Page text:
PoMo Picks

Top Things to Do This Weekend: Apr 4–7

What's on deck? A dance tribute to New Orleans jazz, clowns in (existential) crisis, a post-punk/dark wave fest, and Japanese films galore.

By Rebecca Jacobson, Jackson Main, and Fiona McCann April 3, 2019

In "Whirlaway," Parsons Dance pays tribute to New Orleans jazz.

Books & Talks

Jacqueline Woodson

7:30 p.m. Thu, Arlene Schnitzer Concert Hall, SOLD OUT (limited number of general admission tickets—$32 plus fees—available night of)
Literary Arts closes this year's Portland's Arts & Lectures series with Jacqueline Woodson, best known for her National Book Award-winning Brown Girl Dreaming, a memoir in verse about growing up in South Carolina and New York during the '60s and '70s.


Pearl Dive Project

7:30 p.m. Thu–Sat, BodyVox Dance Center, $30–64
For the second time around, BodyVox has enlisted nondancers, from chef John Gorham to photographer Susan Seubert to roboticist/author Daniel Wilson, to choreograph original works (with assistance from the company). What could go wrong?

Parsons Dance

7:30 p.m. Thu–Sat, Newmark Theatre, $30–74
The exuberant, athletic contemporary company, which last visited Portland in 1998, pays tribute to New Orleans jazz with two pieces: David Parsons’s “Whirlaway,” set to lively tunes by Allen Touissant, and Trey McIntyre’s “Ma Maison,” with dancers in skeleton masks and harlequin costumes grooving to the sounds of the Preservation Jazz Hall Band. They’ll also perform the company’s signature piece, “Caught,” in which strobe-light trickery makes it seem as if the dancers’ feet never touch the ground.


Japanese Currents

Various times Fri–Sun, Whitsell Auditorium, $5–10
For the 12th year, the NW Film Center tosses the spotlight on Japan’s impressive cinematic landscape. Expect screenings of contemporary films from across genres, anime to documentary to comedy.


Out from the Shadows Festival

7 p.m. Thu–Sat, Tonic Lounge, $15–45
XRAY.fm DJ Dave Cantrell launched this post-punk/dark wave fest in 2015 as a one-night affair with nine bands, most of them local. Five years later, it's a three-day spree featuring 23 bands from as far afield as Paris, Copenhagen, and Puerto Rico (and a strong Portland contingent, of course).

Damien Jurado

9 p.m. Fri, Revolution Hall, $18–20
Singer-songwriter Damien Jurado began releasing songs in the mid-’90s, earning him a loyal fan base in his hometown of Seattle. The indie-folk rocker has collaborated with electronic music legend Moby and singer-songwriter Richard Swift, and you might have heard a few of his tracks on Netflix doc Wild Wild Country. Last spring, Jurado released his 13th solo album, The Horizon Just Laughed, which Pitchfork called “wondrous.”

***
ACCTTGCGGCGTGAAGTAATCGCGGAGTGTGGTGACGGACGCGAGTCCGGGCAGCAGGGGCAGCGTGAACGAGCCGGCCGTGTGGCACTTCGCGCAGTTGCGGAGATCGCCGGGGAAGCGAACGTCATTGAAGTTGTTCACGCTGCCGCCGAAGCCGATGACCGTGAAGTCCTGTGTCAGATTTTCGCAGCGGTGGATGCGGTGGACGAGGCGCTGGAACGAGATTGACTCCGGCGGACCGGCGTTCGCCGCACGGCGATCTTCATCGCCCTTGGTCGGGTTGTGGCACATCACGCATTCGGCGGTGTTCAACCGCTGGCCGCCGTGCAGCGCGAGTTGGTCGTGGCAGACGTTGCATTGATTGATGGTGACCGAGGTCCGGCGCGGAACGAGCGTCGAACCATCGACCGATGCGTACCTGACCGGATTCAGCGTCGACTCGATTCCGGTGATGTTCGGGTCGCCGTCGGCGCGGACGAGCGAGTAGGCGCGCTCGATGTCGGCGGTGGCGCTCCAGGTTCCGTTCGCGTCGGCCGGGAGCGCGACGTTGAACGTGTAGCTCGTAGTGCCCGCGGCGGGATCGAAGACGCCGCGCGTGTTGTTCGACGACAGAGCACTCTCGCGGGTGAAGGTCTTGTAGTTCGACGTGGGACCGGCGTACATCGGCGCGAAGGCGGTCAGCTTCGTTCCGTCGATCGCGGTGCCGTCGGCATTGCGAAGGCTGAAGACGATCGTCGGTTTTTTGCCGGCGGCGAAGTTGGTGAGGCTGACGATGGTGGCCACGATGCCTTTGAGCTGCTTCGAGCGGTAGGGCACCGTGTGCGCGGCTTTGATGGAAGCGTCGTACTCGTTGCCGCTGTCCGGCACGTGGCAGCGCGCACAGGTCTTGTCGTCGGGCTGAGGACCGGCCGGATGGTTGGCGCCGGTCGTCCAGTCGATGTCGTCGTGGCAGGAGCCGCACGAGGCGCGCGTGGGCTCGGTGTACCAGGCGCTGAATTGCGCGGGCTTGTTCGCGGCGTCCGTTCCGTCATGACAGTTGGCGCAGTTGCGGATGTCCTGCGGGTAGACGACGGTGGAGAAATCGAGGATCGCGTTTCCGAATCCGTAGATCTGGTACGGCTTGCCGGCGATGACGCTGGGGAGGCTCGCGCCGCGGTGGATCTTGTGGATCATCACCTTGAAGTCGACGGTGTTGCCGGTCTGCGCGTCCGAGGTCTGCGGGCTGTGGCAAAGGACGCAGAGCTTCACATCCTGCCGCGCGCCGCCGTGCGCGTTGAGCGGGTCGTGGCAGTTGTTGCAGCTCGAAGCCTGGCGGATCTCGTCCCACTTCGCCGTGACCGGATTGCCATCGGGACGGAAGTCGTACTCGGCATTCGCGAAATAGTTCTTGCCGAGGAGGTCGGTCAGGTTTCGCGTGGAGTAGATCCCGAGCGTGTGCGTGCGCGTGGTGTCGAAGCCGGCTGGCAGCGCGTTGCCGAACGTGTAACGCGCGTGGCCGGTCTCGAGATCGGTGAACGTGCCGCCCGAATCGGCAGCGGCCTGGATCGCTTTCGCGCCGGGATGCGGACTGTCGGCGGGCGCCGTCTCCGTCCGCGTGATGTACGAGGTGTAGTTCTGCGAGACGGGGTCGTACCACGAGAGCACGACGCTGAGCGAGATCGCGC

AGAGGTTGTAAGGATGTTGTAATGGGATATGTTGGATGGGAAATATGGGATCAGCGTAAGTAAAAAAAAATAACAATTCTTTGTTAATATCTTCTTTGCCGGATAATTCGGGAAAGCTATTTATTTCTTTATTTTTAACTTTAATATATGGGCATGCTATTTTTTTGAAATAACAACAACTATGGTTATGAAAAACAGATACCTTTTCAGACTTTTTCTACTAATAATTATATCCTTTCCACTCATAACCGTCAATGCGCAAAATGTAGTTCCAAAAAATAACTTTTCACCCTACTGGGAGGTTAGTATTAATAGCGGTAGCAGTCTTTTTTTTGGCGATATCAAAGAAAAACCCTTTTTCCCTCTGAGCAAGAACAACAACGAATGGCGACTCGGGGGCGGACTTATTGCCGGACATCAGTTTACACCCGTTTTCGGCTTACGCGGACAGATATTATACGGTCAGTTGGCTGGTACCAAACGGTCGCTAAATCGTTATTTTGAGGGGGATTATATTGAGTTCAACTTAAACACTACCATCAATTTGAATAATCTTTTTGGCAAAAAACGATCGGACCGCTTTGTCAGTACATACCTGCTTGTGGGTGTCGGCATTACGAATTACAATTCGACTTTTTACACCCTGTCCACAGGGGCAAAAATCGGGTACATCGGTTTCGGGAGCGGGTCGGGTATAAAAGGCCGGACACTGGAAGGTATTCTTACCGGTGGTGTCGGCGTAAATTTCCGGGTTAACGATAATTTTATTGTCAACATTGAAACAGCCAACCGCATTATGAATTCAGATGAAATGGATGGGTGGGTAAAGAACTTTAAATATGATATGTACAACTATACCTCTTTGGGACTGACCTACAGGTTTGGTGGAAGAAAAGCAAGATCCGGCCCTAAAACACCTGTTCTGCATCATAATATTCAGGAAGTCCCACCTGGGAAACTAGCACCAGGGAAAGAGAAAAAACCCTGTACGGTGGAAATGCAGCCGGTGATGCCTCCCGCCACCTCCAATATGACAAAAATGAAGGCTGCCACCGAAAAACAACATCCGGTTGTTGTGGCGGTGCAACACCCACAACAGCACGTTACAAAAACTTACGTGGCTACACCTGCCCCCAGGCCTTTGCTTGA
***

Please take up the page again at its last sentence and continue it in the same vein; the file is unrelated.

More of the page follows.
Weezer and the Pixies

7 p.m. Sat, Moda Center, $36.50+
It's all about the '90s nostalgia tonight at the Moda, with the bafflingly indestructible Weezer and Gen-X heroes the Pixies sharing top billing. (In St. Paul, Weezer apparently came out dressed like a barbershop quartet to sing "Pork and Beans.")

Shook Twins

8 p.m. Sat, Revolution Hall, $20–25
Based in Portland, the identical twin sisters make folky, haunting music that straddles the space between bouncy and bleak. Tonight, they celebrate the release of their fourth album, Some Good Lives, which honors a variety of men in their lives, from their late grandfather to (oh yes) Bernie Sanders.


Until the Flood

Noon and 7:30 p.m. Thu, 7:30 p.m. Fri–Sat, 2 p.m. Sun, The Armory, $28.50–57
Pulitzer Prize finalist Dael Orlandersmith’s latest play is built on stories and interviews gathered after the 2014 shooting of Michael Brown in Ferguson, Missouri. Portland Center Stage tackles the production, with Orlandersmith starring in the solo show.


7:30 p.m. Thu–Sat, CoHo Theatre, $25–45
Chilean dramatist Guillermo Calderón’s first English-language work, presented here by Third Rail, is a twisty play-within-a-play about a troupe of American actors staging a Syrian soap opera—raising thorny questions about art, politics, and the limits of understanding.

CLOSING To Fly Again

7:30 p.m. Thu–Sat, Imago Theatre, $15–20
Imago’s Jerry Mouawad revives his original absurdist play, which explores humanity with an odd, comical tilt. In To Fly Again, a kooky group of clowns roams a bleak landscape in search of a place to camp, attempting to make sense of their own existences while also running into “dusty dancers who live in a world beyond speech.”


7:30 p.m. Thu–Fri, 2 and 7:30 p.m. Sat–Sun, Artists Repertory Theatre, $30–60
This Artists Rep commission from South Korean playwright Hansol Jung tells of an American couple whose decision to “rehome” their adopted Korean son after they have a biological child results in his being taken in by a lesbian couple. The twist? The boy thinks he’s a wolf. But wait! He’s really a puppet. And that’s not even a spoiler.

Visual Art

OPENING Noah Addis

Noon–9 p.m. Thu, noon–5 p.m. Fri–Sun, Blue Sky Gallery, FREE
For Future Cities, Philadelphia-based photographer Noah Addis traveled the world to document informal settlements in some of the world’s densest metropolises, from Rio de Janeiro to Mexico City to Mumbai to Cairo. The series shows sprawl and destitution in these squatter communities, but also creativity and resilience.

OPENING Associated American Artists: Prints for the People

10 a.m.–5 p.m. Sat–Sun, Portland Art Museum, $20
After the Great Depression, an organization called the Associated American Artists formed to make affordable art prints more accessible across the US, with original, limited-run lithographs sold for $5 a pop (that pencils out to about $88 today). This exhibit collects about 60 of those prints, whose creators included Grant Wood, Thomas Hart Benton, and John Steuart Curry, as well as works by Latin American artists and foreign printmakers living in America.

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